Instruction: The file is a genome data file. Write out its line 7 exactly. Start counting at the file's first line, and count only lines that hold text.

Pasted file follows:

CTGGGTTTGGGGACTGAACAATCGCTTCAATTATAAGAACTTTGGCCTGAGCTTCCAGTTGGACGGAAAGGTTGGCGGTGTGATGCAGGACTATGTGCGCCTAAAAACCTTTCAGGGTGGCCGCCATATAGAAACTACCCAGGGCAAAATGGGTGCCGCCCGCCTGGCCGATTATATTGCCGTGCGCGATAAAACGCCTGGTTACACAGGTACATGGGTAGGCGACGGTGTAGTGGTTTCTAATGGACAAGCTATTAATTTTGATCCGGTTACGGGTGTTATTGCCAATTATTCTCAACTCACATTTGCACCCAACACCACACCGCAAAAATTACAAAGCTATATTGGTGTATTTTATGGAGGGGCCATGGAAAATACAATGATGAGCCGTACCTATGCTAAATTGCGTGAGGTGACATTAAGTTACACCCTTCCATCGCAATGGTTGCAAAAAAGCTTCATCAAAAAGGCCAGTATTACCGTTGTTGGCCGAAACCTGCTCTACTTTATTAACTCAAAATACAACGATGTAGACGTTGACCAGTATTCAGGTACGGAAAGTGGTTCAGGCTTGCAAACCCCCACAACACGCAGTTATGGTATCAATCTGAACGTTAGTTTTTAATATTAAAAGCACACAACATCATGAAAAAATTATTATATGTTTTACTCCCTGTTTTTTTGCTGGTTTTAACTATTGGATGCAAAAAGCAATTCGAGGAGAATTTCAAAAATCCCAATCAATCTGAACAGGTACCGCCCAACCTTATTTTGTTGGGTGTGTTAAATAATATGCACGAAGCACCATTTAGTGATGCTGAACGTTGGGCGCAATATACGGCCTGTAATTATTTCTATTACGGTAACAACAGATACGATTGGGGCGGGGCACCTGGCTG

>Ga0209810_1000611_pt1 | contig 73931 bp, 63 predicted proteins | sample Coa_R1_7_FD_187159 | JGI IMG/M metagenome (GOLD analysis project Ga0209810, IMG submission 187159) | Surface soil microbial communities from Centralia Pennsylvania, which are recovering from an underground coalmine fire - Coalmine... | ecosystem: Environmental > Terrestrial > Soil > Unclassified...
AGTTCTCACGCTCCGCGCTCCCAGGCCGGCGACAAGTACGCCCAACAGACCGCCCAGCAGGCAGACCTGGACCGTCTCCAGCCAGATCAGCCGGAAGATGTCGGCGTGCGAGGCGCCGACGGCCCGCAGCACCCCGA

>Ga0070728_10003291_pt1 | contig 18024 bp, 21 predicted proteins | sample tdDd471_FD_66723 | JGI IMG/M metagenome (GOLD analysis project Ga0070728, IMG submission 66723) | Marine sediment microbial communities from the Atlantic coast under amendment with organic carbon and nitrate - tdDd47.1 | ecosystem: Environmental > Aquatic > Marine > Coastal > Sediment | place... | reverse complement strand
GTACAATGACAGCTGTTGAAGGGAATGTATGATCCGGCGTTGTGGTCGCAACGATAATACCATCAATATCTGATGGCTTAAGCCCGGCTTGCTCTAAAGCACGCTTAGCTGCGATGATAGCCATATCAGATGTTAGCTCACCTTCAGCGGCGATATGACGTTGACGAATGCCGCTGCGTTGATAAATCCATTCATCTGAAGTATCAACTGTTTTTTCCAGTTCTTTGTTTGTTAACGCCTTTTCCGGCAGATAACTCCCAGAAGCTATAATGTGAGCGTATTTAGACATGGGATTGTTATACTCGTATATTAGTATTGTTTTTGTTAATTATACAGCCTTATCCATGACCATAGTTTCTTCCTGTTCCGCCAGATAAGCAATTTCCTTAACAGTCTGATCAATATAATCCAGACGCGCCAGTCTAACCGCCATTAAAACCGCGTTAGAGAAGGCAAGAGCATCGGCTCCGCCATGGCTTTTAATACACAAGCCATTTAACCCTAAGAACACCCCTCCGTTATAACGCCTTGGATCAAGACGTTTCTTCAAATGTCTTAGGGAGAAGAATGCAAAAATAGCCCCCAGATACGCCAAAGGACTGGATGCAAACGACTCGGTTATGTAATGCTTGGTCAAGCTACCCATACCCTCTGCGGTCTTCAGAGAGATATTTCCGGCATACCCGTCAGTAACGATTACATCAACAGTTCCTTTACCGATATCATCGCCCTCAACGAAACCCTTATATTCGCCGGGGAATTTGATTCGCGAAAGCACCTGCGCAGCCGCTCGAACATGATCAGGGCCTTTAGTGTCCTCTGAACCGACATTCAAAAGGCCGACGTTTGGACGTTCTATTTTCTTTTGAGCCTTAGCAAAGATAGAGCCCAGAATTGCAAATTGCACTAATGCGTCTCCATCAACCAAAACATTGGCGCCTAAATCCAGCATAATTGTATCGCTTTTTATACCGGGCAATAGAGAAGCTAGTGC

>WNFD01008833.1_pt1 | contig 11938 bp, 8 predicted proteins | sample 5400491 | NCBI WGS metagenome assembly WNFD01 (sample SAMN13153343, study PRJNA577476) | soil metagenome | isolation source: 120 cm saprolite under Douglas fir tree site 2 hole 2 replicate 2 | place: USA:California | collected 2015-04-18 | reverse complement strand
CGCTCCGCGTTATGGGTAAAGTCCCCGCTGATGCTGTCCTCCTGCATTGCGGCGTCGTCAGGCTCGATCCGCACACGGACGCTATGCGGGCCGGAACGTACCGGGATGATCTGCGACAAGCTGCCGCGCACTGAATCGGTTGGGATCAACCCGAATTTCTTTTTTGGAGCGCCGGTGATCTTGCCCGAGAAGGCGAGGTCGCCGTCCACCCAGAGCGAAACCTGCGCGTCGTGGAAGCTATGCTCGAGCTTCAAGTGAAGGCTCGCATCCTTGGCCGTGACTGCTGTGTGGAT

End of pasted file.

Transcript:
CGCTCCGCGTTATGGGTAAAGTCCCCGCTGATGCTGTCCTCCTGCATTGCGGCGTCGTCAGGCTCGATCCGCACACGGACGCTATGCGGGCCGGAACGTACCGGGATGATCTGCGACAAGCTGCCGCGCACTGAATCGGTTGGGATCAACCCGAATTTCTTTTTTGGAGCGCCGGTGATCTTGCCCGAGAAGGCGAGGTCGCCGTCCACCCAGAGCGAAACCTGCGCGTCGTGGAAGCTATGCTCGAGCTTCAAGTGAAGGCTCGCATCCTTGGCCGTGACTGCTGTGTGGAT